"People voted to authorize the use of force based on what we read in these reports," said Sen. Dianne Feinstein (D-Calif.). Finding no weapons of mass destruction is "a pretty bitter pill to swallow with respect to the value of intelligence, particularly in a preemptive war." Sen. Olympia J. Snowe (R-Maine) repeatedly tried to get Mr. Tenet to elaborate on his earlier statement that CIA analysts "never said there was an imminent threat," seeking his views of how administration policy makers would have characterized the Saddam Hussein threat. He maintained he could not speak for the minds of the policy people and said his view of the threat was as "something that was grave and gathering." The Maine Senator charged that the CIA's ambiguous statements about the Iraq threat made decision-making "extraordinarily difficult" for policy makers. The senior Democrat on the committee, John D. Rockeller IV (WVa) disagreed with the DCI's consistent contention that policy makers ultimately bear responsibility for deciding how to apply intelligence to make weighty decisions of war and peace, scolding Mr. Tenet that placing the onus on policymakers for interpreting intelligence is "a little harder argument to make these days" if the intelligence itself is suspect. Sen. Richard J. Durbin (D-Ill.) pressed Mr. Tenet even harder, saying the decision to go to war in Iraq was based on "either bad intelligence or misleading the people."
Although a former Congressional employee and known for his political deftness, the DCI would appear to have had enough of the attacks and responded to Sen. Durbin saying, "We are not perfect, but we are pretty damn good at what we do, and we care as much as you do about Iraq and whether we were right or wrong." [The press did not report the good Senator's reaction to such effrontery from a witness consigned to a role of respectful acquiesence to lofty pronouncements from the Senators.]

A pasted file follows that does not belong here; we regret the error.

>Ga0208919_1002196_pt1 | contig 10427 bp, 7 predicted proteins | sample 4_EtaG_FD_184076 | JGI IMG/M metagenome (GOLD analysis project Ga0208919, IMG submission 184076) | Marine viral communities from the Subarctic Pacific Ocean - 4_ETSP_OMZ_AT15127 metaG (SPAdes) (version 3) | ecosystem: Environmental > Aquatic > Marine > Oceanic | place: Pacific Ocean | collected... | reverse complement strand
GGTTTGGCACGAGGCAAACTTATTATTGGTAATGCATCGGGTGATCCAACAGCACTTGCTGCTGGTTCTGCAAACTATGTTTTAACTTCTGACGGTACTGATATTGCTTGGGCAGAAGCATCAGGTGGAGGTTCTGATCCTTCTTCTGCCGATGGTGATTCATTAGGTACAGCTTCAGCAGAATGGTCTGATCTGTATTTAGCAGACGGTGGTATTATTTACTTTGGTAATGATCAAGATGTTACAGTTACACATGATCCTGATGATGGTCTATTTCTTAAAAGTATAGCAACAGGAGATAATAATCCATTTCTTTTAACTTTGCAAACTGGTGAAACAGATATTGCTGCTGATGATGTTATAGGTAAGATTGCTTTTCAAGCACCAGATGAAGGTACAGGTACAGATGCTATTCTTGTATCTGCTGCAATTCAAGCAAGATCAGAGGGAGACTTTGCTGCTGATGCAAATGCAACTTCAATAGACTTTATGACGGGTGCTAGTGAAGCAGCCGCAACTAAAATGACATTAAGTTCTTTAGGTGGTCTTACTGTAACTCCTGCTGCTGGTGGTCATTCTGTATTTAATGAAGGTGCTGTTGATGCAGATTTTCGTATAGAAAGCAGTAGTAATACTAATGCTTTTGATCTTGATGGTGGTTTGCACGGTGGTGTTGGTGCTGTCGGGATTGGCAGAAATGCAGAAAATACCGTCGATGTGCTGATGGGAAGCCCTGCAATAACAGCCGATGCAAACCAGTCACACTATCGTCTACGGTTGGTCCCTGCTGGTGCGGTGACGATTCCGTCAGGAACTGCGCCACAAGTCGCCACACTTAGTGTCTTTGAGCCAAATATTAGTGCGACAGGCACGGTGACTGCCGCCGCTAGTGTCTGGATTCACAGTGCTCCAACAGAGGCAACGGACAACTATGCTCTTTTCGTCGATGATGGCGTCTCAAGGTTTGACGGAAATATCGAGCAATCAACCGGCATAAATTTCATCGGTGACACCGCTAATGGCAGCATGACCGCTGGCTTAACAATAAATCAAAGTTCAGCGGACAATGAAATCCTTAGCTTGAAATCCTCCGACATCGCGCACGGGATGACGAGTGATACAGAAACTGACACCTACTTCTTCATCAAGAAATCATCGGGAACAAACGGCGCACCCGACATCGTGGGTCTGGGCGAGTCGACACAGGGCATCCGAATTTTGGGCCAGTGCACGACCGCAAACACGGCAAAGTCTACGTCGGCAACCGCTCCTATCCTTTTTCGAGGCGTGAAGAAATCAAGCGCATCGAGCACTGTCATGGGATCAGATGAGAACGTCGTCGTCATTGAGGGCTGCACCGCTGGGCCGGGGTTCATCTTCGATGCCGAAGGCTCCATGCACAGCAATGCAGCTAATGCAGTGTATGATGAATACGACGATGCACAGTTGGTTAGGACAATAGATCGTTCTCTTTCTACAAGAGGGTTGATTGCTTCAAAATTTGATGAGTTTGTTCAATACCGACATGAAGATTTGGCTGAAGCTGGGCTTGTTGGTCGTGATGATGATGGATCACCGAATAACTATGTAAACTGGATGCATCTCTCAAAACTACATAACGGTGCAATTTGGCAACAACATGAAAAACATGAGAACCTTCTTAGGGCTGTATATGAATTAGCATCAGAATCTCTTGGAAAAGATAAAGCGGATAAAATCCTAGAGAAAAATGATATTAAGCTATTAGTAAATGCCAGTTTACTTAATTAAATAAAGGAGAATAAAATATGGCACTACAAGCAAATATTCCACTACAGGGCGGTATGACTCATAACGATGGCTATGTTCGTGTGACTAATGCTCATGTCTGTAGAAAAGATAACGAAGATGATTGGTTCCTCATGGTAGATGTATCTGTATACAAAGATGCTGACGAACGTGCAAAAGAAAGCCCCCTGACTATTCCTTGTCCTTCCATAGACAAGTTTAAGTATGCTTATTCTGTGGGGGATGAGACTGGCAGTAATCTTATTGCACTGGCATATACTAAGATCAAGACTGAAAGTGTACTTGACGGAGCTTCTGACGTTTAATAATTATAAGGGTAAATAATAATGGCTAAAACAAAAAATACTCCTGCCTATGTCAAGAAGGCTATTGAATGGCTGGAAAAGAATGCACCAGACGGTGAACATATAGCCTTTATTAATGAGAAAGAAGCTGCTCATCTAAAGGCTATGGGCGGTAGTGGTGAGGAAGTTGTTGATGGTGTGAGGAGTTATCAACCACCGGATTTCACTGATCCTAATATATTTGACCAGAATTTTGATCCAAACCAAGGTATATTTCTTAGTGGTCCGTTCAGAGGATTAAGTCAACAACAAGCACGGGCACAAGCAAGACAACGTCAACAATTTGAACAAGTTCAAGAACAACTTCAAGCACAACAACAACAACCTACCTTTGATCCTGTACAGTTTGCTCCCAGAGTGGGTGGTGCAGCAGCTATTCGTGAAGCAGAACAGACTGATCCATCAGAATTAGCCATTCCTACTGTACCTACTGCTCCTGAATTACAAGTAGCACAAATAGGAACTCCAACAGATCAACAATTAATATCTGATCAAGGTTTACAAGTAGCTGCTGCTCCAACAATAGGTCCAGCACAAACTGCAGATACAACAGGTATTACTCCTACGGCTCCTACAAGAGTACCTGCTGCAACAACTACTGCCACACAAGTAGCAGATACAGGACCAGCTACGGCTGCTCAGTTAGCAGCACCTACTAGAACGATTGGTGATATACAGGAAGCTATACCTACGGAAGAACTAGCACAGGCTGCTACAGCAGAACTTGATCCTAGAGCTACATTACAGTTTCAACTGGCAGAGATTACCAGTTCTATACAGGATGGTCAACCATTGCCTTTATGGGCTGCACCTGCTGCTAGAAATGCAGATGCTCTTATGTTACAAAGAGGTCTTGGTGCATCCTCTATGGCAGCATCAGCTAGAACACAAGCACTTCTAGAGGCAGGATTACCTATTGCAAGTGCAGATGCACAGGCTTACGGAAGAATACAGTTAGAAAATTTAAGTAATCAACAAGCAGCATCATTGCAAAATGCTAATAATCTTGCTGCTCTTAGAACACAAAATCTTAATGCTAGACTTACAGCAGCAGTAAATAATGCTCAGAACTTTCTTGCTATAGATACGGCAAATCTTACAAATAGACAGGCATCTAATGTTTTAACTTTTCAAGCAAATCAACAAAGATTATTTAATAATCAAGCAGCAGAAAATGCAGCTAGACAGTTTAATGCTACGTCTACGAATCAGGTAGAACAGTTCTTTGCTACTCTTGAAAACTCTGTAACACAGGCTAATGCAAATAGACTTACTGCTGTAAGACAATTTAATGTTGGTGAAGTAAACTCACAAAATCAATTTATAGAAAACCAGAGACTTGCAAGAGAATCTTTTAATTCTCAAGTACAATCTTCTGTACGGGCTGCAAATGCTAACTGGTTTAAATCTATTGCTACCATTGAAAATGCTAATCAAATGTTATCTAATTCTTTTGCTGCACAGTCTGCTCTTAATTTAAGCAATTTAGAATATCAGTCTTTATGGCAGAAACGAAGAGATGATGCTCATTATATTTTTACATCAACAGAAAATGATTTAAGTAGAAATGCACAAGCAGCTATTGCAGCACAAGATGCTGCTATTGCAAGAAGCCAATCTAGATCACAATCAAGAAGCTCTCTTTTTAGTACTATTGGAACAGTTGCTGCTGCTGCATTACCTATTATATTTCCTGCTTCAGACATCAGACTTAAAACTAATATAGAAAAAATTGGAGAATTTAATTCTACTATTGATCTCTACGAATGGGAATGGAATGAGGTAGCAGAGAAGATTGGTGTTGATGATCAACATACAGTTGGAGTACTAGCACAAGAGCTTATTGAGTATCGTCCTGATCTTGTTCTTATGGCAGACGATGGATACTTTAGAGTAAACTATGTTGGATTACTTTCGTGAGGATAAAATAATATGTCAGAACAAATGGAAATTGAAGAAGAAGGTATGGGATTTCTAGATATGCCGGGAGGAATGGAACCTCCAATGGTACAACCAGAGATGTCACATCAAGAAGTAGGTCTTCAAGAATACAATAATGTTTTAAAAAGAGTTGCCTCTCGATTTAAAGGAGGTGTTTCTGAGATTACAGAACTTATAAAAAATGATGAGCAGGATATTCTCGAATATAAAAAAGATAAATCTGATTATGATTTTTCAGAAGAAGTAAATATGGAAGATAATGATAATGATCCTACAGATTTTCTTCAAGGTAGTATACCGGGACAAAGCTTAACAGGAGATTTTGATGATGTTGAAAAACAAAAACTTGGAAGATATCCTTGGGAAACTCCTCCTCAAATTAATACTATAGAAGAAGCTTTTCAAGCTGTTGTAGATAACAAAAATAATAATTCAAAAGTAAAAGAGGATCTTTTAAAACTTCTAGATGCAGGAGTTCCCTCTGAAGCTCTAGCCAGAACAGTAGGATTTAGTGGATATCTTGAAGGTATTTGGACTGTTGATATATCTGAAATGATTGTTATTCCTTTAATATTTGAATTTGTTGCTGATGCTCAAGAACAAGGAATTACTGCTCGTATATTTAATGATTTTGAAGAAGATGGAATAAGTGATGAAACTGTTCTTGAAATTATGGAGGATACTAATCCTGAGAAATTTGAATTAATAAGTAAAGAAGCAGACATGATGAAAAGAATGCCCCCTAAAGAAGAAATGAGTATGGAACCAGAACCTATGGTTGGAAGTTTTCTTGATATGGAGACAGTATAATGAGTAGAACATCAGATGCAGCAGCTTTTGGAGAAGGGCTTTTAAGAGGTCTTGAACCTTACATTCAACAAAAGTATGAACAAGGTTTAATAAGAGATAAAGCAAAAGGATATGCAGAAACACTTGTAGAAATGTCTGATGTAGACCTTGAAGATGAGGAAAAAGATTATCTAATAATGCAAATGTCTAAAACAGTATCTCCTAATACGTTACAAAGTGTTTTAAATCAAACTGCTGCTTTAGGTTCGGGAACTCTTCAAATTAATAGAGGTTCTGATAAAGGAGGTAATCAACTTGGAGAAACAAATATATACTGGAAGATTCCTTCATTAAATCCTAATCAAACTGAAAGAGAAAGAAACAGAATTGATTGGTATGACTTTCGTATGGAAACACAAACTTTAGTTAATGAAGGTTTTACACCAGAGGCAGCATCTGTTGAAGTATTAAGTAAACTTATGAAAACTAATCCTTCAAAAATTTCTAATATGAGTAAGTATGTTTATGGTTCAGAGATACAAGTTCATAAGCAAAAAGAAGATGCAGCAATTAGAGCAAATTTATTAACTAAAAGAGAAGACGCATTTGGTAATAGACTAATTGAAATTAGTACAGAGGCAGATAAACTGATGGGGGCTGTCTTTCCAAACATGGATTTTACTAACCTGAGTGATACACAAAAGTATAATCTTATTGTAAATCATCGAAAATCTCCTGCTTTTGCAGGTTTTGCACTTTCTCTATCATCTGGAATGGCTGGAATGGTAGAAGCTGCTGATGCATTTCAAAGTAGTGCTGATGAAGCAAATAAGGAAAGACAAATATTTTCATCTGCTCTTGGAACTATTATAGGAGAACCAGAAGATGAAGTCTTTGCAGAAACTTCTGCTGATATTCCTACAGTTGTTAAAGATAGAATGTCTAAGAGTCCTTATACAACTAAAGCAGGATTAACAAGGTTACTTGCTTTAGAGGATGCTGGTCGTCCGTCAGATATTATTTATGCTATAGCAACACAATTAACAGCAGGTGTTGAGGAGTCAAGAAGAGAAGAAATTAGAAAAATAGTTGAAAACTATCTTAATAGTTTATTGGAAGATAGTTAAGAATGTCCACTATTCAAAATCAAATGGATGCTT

Unfortunately, the DCI's treatment by the Senators was probably symptomatic of his coming appearances before the various Congressional committees as the year progresses. Those self-serving enough to publicly expect intelligence that is so certain as to make decision-making easy, usually have the cunning necessary to ensure others are perceived as at fault for unpleasant events.
[Harvey / WashPost's DPriest, 25Feb04, and Congressional Quarterly's HFessenden 28Feb04]
TINY SWISS CELLPHONE CHIPS TRACK GLOBAL TERRORIST -- The terrorism investigation code-named Mont Blanc began almost by accident in April 2002, when authorities intercepted a cellphone call that lasted less than a minute and involved not a single word of conversation. Investigators, suspicious that the call was a signal between terrorists, followed the trail first to one terror suspect, then to others, and eventually to terror cells on three continents.http://www.nytimes.com/2004/03/04/international/europe/04PHON.html
HACKING INCIDENT RILES DEMOCRATS -- A poorly protected computer system and two zealous Republican staff members were to blame for computer files written by Democratic staff members being handed over to conservative interest groups and the media, a Senate investigation has determined.
Lax security left Senate files wide open:
AL QAEDA BOSS CONFUSED PHONE CARD WITH CLOAKING DEVICE -- Al Qaeda's technological expertise is perhaps somewhat less than it's cracked up to be, we note from a New York Times report on events surrounding the arrest of Khalid Shaikh Mohammed in Karachi a year ago. Mohammed, and indeed other Al Qaeda operatives, seems to have used a Swisscom 'anonymous' mobile phone card under the quite weird misapprehension that its insertion in a phone somehow anonymised the phone.